Once again, the Catholic Church is coming down hard on writer Dan Brown, the author of "The Da Vinci Code."
The producers of Brown's latest thriller to be made into a film, "Angels and Demons," have been banned from filming key scenes inside any church in Rome, on the grounds that the book is "an offense against God," according to a church spokesman.
Led by executive producer/director Ron Howard, the producers sought permission to shoot scenes inside two churches in Rome's historic center for the film adaptation of Brown's prequel to "The Da Vinci Code." The Diocese of Rome, the local church authority for the city, denied them access in early 2007, but the ban was only made public on Monday.
"Normally, we read the script, but this time it was not necessary," Monsignor Marco Fibbi, spokesman for the Rome Diocese, told the Ansa Italian News Agency. "The name Dan Brown was enough."
Members of the Catholic Church denounced both "The Da Vinci Code" novel when it came out in 2004, and its film version in 2006.
"Angels and Demons" tells the story of Harvard symbologist Robert Langdon, who was also the protagonist in "The Da Vinci Code," and his race to prevent a terrorist plot against the Vatican. Tom Hanks will reprise his role as Langdon for "Angels and Demons," which is scheduled for release in May 2009.
Although not as successful as Brown's subsequent and better known "The Da Vinci Code," the book has still posted strong sales in America and around the world since it was published in 2000.
Two Roman churches -- Santa Maria del Popolo and Santa Maria della Vittoria -- are the settings for scenes in the book and film. In one church, Langdon finds the body of a cardinal who has been buried alive, and in the other, he arrives to find another cardinal burning to death.
The decision to ban the filmmakers from the churches was made public Monday, when an interview with Fibbi was published in the Italian entertainment magazine "Sorrisi e Canzoni TV."
"We don't allow filming in churches every day and when we do, it is usually for documentaries or for historical dramas, Fibbi said. "It is rare that permission is granted to shoot scenes for feature films inside functioning churches, but when allowed, the subject matter must be compatible and not clash with moral and pastoral church values.
"It is easy to understand the motives why permission was denied to film scenes inside Rome churches," Fibbi added, and further explained that the church found the subplot of "The Da Vinci Code" -- a theory in which Jesus married Mary Magdalene and fathered their children -- "morally offensive" and "harmful to religious feeling."
Cardinal Tarcisio Bertone, then Archbishop of Genoa and now secretary of state and right-hand man to Pope Benedict XVI, described "The Da Vinci Code" as a "phantasmagorical cocktail of inventions" and "a potpourri of lies" in 2005, when it started climbing best-seller lists all over the world.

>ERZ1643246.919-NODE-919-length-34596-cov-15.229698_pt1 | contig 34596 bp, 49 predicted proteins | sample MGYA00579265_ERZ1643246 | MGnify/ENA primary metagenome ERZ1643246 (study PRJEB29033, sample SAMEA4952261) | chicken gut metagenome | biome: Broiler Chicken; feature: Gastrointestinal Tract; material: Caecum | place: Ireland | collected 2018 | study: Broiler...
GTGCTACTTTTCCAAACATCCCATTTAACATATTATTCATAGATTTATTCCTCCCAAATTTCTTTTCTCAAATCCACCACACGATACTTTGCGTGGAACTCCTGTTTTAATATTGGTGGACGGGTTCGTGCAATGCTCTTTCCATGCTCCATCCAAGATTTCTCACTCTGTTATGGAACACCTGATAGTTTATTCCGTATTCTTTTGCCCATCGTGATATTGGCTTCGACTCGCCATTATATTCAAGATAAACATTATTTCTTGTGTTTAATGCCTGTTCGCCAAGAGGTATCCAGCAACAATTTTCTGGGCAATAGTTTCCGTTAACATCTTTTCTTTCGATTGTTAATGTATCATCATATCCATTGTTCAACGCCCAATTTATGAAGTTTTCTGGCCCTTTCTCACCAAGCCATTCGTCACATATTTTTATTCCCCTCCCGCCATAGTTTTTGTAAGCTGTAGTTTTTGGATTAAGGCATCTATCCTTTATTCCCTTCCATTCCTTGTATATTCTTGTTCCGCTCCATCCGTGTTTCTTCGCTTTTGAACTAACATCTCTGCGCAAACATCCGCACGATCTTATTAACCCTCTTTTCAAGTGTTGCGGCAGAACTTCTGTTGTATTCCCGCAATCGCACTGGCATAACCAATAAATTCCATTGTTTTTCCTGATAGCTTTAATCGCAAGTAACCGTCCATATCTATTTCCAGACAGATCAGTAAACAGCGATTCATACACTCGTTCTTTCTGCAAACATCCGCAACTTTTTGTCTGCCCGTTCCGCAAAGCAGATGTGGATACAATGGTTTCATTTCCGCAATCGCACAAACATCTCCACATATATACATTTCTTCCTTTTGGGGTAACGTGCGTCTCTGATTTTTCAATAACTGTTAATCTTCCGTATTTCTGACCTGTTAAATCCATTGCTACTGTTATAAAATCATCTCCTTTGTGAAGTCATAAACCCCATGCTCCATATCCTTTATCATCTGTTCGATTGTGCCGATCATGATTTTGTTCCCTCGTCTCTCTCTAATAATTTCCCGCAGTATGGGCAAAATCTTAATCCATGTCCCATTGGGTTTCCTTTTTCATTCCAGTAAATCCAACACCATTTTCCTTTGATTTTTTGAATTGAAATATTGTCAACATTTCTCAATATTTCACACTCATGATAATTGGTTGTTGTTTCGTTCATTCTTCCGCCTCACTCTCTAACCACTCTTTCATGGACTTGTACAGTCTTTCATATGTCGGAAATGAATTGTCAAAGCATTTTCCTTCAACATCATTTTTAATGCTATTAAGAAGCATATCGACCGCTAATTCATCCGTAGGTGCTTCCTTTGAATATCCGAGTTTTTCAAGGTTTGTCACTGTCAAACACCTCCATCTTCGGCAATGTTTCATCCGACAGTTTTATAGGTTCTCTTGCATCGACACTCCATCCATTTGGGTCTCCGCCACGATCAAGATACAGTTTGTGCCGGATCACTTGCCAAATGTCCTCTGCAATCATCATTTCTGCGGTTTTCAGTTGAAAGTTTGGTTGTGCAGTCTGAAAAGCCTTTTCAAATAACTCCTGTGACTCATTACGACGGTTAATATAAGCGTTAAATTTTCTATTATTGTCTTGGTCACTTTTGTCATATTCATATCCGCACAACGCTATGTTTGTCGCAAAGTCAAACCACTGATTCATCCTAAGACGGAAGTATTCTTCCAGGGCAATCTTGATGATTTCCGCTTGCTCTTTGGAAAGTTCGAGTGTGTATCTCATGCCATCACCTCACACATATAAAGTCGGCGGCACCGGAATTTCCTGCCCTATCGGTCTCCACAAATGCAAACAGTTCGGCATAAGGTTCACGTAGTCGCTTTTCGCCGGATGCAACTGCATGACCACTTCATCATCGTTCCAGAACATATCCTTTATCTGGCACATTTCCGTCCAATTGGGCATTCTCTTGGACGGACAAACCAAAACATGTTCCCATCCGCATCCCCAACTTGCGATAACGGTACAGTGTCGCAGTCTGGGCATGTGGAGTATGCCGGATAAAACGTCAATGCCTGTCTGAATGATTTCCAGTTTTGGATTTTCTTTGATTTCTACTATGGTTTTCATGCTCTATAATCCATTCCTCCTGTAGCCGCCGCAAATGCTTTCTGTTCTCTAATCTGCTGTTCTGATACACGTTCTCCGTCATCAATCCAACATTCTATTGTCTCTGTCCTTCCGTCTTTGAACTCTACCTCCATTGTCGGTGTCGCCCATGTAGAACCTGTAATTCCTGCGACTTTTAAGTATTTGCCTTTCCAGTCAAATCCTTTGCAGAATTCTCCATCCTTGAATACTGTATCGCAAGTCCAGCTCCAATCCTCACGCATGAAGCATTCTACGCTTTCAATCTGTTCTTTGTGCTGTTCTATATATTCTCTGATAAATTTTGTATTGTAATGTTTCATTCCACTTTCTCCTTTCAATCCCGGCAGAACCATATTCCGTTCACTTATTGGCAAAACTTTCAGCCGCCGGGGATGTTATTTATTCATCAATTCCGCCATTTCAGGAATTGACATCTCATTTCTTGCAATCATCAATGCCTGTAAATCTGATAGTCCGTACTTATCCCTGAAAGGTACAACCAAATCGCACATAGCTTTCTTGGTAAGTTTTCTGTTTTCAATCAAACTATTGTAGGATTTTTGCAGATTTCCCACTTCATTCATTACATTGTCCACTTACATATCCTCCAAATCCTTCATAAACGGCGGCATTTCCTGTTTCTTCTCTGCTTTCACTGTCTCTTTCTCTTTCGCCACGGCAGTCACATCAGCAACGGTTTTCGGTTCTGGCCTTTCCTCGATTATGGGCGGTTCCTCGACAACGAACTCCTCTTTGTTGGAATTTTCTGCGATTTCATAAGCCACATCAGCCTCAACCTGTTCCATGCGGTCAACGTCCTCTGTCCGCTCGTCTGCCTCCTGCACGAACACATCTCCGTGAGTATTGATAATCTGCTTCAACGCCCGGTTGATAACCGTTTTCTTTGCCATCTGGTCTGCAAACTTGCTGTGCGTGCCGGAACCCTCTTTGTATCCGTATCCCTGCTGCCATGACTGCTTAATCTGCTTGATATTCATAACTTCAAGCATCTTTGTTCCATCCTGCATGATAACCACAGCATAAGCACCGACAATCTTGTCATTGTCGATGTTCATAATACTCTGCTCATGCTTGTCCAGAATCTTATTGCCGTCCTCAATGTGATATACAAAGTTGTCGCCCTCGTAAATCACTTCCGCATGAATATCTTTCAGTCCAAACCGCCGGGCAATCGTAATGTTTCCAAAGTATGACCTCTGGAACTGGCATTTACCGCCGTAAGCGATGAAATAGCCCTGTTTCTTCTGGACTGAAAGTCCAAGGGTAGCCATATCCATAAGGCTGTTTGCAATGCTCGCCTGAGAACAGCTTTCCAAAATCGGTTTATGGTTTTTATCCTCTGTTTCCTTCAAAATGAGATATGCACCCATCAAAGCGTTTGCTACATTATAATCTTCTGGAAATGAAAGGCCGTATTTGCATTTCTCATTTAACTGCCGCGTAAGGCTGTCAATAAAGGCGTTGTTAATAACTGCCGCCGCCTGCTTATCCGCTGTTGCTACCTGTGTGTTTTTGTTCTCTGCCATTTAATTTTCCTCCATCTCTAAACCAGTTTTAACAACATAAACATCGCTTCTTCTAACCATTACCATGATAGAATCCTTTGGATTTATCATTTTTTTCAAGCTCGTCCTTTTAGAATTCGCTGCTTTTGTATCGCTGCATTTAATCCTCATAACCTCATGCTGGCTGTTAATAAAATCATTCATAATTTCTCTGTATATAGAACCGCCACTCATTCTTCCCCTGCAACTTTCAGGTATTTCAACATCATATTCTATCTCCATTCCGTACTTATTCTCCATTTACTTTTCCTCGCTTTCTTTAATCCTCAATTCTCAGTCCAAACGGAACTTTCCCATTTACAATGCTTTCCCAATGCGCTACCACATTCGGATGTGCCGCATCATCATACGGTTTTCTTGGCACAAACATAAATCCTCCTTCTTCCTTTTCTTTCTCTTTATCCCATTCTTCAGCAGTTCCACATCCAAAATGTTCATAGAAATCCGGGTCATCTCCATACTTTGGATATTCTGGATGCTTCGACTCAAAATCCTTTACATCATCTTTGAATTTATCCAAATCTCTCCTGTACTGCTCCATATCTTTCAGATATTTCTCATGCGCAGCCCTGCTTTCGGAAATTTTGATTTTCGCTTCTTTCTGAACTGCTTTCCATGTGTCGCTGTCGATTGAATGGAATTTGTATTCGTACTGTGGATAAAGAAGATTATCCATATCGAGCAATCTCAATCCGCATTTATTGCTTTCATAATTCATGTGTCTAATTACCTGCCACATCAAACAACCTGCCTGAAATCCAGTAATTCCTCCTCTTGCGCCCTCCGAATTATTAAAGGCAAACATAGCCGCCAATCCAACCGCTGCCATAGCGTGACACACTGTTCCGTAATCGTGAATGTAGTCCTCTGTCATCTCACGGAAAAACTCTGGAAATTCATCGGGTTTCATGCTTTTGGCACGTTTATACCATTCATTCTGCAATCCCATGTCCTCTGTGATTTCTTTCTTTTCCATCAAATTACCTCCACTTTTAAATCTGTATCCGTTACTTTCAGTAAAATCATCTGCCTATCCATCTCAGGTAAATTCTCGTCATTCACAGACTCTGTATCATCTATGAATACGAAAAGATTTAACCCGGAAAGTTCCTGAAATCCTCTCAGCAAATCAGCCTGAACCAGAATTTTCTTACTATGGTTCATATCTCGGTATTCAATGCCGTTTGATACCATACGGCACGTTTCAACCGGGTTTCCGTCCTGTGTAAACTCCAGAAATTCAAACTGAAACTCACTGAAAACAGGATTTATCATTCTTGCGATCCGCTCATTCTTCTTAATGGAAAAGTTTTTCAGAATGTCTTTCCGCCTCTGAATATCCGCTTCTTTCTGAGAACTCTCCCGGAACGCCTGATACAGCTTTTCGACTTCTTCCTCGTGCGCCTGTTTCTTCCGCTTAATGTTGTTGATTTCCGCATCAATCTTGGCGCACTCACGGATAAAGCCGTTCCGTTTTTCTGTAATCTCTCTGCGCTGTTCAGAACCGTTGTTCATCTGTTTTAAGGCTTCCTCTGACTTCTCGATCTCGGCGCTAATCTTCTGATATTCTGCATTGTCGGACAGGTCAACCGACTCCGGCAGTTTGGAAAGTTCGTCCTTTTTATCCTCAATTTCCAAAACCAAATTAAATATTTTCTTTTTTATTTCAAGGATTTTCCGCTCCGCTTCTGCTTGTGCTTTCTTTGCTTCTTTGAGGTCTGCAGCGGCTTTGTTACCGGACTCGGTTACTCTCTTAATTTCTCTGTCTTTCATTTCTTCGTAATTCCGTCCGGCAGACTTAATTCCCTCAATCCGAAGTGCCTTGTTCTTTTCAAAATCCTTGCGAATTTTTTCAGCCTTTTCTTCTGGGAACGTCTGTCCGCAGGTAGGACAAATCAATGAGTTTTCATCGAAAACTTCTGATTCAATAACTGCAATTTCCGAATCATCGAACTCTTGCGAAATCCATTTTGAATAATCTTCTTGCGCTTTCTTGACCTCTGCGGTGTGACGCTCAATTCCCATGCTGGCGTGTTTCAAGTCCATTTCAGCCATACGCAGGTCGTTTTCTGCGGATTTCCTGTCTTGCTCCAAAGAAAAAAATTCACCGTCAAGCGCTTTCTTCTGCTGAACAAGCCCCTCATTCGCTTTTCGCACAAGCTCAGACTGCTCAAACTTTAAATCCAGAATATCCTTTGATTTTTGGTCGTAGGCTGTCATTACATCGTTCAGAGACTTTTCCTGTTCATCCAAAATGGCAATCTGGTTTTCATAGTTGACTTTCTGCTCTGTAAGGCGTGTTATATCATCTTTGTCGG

There are more than 80 million copies of "The Da Vinci Code" in print worldwide, and the book has been translated into 44 languages. "Angels and Demons" has more than 40 million copies in print worldwide.
Church leaders around the world urged their members to boycott the book and film version of "The Da Vinci Code," and protestors showed up outside some early screenings of the film. The film was also bitterly contested by the conservative Roman Catholic organization Opus Dei, which was represented in the film by a ruthless killer monk.
Brown declined to comment on the ban by the Diocese. But the president of the Catholic League, Bill Donohue, was supportive of the decision.
In a statement on the League's Web site, he wrote, "We are delighted that Ron Howard and his Hollywood minions have been denied the opportunity to exploit the Catholic Church again. Any movie about Catholicism which draws on the specious work of Dan Brown is bound to offend Catholic sensibilities, so it was only fitting that Howard was shown the gate."
Donohue told ABCNews.com that, although "Angels and Demons" does not appear to be as "demonizing" of the Catholic Church as "The Da Vinci Code," he is concerned about the way in which Brown mixes fact and fiction in his novels.
"It's this pernicious intertwining," he said. "I'm questioning what he regards as being factual."
But Donohue does not believe that this movie will draw the same ire that its predecessor did, because it does not tackle big theological questions.
"There's a concern any time you have a movie adaptation of a Dan Brown novel," he said. "But I believe the decibel level will be somewhat less."
Howard, who also directed "The Da Vinci Code," started shooting earlier this month in Rome, after the production was delayed by the Writers Guild of America strike, which ended in February.
According to the Ansa news agency, Howard will shoot outside the two churches -- where permission to film is granted solely by the city of Rome -- before recreating the interiors in a Hollywood studio later this year. With filming inside the Vatican out of the question, the filming of a scene at the Vatican staircase will now be shot in a grand villa south of Rome in Caserta.
"I'm sure it's not going to disturb Ron Howard or Dan Brown," Donohue said. "But now they'll have to drop a dime to find some other churches to rip off."